OKLAHOMA CITY (AP) -- The death toll has risen to six from winter storms in the nation's midsection.
Two people in a car on a sleet-slickened Arkansas highway died Wednesday when the vehicle crossed the center line and struck an SUV head-on.
In Oklahoma, the Highway Patrol said a 76-year-old Wisconsin woman died Tuesday. She was a passenger in a car that was hit head-on when a pickup truck crossed into oncoming traffic on Interstate 44.
The Highway Patrol had earlier reported that a 28-year-old woman was killed in a crash on a snowy highway near Fairview, Okla.
The storm's winds were also blamed Tuesday for toppling a tree onto a pickup truck in Texas, killing the driver, and another tree onto a house in Louisiana, killing a man there.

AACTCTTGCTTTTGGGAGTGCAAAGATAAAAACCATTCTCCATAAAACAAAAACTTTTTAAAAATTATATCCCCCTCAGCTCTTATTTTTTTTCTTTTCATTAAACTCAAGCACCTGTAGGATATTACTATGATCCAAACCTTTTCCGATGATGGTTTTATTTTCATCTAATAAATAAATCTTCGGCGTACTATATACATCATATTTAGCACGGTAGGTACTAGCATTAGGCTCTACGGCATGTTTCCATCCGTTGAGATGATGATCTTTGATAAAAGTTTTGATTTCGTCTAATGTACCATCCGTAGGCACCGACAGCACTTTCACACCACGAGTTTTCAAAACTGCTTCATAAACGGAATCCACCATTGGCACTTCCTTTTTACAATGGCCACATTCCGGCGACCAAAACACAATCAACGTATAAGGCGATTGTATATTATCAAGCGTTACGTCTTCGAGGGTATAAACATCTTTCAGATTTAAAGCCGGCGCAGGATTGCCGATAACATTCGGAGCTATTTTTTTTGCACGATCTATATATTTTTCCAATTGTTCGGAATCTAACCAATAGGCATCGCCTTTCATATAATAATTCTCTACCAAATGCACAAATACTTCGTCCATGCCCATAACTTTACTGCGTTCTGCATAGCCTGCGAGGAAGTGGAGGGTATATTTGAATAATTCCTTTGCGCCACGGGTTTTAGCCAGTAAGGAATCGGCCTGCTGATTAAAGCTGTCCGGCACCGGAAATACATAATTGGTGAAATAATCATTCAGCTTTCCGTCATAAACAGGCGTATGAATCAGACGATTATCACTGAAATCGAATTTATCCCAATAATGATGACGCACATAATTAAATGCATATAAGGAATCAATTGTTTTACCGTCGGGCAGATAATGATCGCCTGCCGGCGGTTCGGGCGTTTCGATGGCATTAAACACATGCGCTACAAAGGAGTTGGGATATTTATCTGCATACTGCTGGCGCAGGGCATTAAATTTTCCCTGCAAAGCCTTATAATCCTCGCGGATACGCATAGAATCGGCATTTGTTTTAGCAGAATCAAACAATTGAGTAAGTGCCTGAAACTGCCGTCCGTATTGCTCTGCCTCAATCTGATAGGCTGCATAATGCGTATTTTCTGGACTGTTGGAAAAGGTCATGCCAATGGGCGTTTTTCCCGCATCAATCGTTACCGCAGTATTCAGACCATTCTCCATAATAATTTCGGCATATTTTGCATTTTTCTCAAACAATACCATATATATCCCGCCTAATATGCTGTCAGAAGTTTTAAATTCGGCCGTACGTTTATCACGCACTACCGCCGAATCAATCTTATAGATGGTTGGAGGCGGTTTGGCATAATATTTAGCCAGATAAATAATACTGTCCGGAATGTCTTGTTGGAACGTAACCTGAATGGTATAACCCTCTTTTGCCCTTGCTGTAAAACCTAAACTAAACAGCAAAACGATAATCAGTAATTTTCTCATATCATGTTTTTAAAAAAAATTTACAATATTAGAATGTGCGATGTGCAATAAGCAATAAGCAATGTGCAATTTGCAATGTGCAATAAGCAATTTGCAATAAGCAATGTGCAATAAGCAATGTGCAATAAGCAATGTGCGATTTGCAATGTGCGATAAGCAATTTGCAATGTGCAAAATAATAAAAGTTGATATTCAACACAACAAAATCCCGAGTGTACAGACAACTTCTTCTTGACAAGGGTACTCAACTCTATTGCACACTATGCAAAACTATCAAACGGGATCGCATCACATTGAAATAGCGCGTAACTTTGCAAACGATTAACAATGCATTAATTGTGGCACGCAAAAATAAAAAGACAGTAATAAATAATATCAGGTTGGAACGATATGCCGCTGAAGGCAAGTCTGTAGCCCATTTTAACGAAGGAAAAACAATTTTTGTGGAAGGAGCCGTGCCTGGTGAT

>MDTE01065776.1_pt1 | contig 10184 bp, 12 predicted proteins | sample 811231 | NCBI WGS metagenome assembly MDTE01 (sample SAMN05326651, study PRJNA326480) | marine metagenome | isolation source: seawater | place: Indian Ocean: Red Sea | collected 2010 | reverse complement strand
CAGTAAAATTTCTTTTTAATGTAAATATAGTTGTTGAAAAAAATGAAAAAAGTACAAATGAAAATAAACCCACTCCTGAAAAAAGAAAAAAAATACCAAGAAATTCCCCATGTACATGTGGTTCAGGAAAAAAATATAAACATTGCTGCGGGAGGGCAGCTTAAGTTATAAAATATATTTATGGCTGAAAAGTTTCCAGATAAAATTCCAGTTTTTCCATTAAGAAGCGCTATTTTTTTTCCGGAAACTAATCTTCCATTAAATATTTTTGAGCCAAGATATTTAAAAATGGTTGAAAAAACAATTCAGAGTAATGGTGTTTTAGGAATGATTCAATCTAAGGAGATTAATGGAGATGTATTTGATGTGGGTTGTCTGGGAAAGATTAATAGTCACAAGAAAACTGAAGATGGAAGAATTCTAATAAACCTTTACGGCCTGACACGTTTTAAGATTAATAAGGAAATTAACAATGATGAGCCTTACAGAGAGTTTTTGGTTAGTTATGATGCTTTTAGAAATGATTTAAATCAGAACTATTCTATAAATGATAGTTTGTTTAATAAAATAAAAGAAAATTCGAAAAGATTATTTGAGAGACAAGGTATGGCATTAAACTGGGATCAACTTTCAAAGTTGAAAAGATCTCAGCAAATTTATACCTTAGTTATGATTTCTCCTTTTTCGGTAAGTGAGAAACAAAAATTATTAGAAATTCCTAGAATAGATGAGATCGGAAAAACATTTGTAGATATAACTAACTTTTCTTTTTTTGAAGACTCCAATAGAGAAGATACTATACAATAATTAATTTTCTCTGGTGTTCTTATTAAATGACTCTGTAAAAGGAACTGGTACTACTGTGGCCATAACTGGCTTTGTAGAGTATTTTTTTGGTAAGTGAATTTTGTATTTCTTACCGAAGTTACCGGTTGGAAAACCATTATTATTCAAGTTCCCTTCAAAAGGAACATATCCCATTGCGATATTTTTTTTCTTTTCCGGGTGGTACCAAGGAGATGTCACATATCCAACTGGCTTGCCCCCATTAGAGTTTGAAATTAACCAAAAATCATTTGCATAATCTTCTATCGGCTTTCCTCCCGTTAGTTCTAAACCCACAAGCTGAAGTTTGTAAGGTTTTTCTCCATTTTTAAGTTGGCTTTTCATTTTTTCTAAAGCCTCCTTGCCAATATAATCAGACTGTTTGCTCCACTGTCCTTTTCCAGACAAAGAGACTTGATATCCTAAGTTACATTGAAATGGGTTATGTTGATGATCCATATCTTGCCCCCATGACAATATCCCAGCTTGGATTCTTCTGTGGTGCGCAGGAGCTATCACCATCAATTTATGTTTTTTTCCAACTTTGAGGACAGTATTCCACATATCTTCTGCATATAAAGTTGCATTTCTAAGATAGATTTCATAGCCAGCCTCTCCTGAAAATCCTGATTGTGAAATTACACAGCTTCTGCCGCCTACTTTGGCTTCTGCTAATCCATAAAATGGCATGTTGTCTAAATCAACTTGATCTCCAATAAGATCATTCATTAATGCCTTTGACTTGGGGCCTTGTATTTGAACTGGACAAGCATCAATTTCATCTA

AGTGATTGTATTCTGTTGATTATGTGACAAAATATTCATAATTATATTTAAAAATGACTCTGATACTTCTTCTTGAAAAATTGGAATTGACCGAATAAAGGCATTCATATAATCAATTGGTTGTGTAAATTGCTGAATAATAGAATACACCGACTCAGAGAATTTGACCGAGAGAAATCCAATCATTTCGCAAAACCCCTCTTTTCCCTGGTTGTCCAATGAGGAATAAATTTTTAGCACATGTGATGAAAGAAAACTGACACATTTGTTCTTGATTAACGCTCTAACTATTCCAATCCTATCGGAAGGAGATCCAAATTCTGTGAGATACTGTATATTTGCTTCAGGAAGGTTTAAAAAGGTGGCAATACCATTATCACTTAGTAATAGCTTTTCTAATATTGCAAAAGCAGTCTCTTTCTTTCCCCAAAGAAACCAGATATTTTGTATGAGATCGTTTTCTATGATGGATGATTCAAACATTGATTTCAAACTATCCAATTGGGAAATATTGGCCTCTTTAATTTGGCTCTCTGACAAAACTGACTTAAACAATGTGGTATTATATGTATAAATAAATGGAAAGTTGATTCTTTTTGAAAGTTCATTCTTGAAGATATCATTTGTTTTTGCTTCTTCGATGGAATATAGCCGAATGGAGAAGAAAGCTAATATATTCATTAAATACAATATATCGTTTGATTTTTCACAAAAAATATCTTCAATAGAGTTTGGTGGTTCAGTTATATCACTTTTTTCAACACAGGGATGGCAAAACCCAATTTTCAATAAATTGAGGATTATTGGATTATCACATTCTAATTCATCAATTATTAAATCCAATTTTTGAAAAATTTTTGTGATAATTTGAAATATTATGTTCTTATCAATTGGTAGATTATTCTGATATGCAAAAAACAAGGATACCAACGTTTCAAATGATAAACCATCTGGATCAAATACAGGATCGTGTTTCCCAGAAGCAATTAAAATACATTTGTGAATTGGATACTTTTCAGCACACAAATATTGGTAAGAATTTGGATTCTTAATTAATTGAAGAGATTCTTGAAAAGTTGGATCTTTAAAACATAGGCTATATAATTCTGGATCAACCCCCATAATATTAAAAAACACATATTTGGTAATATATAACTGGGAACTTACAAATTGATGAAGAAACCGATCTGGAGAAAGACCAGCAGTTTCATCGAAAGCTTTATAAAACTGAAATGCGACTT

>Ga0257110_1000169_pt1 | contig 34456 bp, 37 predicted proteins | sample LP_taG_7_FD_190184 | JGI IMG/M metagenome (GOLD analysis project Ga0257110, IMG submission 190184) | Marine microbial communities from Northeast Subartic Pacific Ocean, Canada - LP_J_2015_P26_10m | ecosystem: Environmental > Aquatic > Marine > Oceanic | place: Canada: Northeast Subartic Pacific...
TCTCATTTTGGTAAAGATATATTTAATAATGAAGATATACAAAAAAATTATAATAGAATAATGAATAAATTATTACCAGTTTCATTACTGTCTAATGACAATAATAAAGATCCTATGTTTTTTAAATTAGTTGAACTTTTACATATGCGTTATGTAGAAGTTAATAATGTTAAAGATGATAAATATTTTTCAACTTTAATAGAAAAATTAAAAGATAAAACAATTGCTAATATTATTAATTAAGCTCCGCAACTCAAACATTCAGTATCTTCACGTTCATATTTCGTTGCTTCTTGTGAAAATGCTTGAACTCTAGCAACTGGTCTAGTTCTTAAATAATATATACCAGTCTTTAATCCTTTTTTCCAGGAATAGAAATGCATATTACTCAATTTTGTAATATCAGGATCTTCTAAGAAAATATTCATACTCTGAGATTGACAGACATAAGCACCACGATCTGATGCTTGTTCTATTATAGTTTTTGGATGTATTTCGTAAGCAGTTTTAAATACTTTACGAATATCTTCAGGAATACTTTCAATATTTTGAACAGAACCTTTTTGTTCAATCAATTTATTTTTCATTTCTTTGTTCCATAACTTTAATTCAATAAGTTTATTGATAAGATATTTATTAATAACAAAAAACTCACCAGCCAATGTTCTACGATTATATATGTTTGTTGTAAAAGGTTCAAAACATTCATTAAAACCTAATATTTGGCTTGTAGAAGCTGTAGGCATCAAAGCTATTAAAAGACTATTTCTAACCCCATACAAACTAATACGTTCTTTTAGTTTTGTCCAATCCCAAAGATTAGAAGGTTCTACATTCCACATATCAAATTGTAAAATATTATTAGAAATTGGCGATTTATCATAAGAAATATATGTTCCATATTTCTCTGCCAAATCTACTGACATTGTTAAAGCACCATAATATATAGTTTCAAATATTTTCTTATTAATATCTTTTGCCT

Meantime, post-Christmas travelers braced for a second day of flight delays and cancellations after the rare Christmas Day twisters splintered numerous homes. They were facing treacherous driving conditions from freezing rain and blizzard conditions.
Farther north on a line from Little Rock, Ark., to Cleveland, blizzard conditions are predicted for snow up to a foot deep as the system churned toward the Northeast.
Mobile was the biggest city hit by a twister on Tuesday. The storms knocked down countless trees, blew the roofs off homes and left many Christmas celebrations in the dark.
Severe thunderstorms were forecast for the Carolinas while a line of blizzard and winter storm warnings stretched from Arkansas up the Ohio River to New York and on to Maine.
34 tornadoes were reported in Texas, Louisiana, Mississippi and Alabama during the outbreak Tuesday, the National Weather Service said.